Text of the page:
I tend to enjoy using the blog aggregation services provided by sites like Mormon Archipelago and Planet LDS for one-stop shopping in my blog reading. For those of us who like aggregators, there is now further cause for rejoicing — a shiny new player has officially entered the burgeoning world of bloggernacle aggregators. New portal LDSelect features the standard menu of blog feeds and comment feeds, plus intriguing added options like box customization.
Accounting firms move by subtraction: The Big Eight becomes the Big Six becomes the Big Five Four Three Two; eventually we will hit the Big Zero and financial statements will be unaudited thereafter. The nacle trends in the other direction:
Last week, a bizarre demand was thrust on me by a flier advertising a leadership training program: “BECOME YOURSELF!” the photocopied handout vigorously proclaimed. Who, I wondered, does this flier suppose that I am being right now? Obviously not J. Nelson-Seawright; otherwise, there would be no reason to request that I become J. N-S, would there? Perhaps I have, without quite realizing it, been impersonating Woody Allen? Or Gabriel Garcia Marquez?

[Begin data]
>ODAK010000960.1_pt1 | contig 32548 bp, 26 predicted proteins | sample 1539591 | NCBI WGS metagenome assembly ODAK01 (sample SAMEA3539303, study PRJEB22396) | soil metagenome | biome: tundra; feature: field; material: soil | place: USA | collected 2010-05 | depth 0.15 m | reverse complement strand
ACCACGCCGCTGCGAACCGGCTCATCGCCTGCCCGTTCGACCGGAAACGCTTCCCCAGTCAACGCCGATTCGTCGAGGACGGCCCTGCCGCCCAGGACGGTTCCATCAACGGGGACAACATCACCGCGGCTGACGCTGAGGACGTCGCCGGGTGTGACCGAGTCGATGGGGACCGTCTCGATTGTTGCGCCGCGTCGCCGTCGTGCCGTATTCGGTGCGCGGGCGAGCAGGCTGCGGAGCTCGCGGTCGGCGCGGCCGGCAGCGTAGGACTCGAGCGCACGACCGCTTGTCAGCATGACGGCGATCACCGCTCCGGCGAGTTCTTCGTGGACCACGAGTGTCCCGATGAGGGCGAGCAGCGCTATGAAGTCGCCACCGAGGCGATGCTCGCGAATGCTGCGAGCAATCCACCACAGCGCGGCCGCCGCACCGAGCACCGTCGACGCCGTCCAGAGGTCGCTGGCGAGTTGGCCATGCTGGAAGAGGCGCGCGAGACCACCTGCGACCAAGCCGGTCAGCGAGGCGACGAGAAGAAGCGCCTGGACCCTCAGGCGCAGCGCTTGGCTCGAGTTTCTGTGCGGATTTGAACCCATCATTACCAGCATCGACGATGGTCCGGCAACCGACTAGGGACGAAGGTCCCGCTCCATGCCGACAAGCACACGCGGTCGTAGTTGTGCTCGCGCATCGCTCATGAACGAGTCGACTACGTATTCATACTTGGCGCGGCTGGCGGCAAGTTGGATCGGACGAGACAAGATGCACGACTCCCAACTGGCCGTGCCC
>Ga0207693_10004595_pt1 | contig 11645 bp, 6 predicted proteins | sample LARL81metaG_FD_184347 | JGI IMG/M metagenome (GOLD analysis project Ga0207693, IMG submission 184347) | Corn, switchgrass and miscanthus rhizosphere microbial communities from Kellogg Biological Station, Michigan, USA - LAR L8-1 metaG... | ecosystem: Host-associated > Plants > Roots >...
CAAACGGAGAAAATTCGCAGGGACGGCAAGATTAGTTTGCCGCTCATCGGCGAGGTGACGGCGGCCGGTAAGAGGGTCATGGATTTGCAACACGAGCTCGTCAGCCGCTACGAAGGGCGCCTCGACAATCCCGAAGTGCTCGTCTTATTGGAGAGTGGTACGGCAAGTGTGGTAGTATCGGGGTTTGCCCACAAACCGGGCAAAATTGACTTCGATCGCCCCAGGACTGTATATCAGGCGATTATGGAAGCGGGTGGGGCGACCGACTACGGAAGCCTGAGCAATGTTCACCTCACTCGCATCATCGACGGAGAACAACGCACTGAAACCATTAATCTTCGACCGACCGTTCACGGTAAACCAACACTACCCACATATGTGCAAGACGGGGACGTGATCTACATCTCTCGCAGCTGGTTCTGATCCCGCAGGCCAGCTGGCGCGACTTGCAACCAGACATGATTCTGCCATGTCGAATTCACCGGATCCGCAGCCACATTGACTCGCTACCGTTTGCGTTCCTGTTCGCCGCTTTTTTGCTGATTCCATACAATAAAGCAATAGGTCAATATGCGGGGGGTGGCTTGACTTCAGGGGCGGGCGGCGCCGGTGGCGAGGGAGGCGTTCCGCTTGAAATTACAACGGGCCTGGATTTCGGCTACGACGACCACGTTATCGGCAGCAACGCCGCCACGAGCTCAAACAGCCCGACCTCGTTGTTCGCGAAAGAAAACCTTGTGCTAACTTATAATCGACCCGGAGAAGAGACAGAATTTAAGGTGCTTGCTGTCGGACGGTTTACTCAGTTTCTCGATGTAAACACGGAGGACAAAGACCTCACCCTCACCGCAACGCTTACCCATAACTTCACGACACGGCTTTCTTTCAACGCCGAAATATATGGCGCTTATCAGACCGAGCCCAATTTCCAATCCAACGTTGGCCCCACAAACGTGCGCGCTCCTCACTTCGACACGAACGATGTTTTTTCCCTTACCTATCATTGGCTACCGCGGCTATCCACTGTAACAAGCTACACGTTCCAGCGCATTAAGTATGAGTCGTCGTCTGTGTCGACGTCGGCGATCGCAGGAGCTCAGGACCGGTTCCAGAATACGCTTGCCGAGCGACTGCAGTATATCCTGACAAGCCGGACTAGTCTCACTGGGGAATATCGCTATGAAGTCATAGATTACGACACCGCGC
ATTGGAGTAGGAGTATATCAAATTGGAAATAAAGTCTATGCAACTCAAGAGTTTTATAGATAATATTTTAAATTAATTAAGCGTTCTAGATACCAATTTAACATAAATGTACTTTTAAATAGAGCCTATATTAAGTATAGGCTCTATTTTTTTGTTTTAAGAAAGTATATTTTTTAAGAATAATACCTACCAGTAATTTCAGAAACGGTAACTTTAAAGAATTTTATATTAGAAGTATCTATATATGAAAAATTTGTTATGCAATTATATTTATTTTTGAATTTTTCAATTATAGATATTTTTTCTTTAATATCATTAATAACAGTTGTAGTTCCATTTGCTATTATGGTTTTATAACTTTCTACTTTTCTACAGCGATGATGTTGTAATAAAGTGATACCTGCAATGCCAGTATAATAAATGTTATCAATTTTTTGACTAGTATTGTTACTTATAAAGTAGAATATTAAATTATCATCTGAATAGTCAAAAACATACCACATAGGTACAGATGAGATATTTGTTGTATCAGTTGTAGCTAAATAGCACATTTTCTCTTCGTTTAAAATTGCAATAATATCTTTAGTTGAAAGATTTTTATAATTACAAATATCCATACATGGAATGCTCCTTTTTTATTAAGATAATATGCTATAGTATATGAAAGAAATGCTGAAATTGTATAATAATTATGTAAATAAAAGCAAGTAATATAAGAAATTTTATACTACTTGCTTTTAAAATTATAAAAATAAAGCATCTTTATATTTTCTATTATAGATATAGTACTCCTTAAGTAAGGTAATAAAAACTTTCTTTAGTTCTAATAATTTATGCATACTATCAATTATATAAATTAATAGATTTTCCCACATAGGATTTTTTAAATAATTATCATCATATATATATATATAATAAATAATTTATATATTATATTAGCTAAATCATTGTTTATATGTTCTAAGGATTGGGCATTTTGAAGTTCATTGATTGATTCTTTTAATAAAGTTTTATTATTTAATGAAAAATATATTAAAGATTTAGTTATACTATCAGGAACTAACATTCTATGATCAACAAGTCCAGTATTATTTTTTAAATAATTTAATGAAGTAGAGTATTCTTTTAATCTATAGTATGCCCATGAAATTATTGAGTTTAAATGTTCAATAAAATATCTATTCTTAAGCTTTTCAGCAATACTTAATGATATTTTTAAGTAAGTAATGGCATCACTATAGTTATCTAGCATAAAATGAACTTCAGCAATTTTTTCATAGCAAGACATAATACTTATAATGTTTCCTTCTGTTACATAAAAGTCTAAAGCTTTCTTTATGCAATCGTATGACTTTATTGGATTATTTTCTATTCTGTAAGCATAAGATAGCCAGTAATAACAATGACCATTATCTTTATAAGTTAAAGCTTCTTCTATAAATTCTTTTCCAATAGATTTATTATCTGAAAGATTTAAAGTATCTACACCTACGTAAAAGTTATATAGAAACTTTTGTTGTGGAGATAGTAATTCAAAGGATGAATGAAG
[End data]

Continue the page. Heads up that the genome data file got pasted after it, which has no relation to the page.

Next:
(Actually, “J. Nelson Seawright,” but that “Roasted Tomatoes” moniker is too good not to use….)
That’s a 25 cent word if there ever was one, something for college kids to show Mom and Dad to prove they got something for their money, something a grad student to lord it over others with in the commons.
We’ve been very pleased with the Akismet spam filter.
In the past, we’ve discussed favorite recipes and particularly tasty meals. (Some of those recipes are well worth checking out). This thread will take a different tack: Let’s talk about some quick and easy recipes that the cook of the house can fire up when he needs ideas.
We’ve enjoyed having J. Stapley as our guest for the past two weeks. Alas, now it is time to send him back to his home blog. Err, blogs. Thanks for guest blogging with us, J. Your fans will be pleased to know (or remember) that you’re still blogging at Bloggernacle Times, Splendid Sun, and some other blog.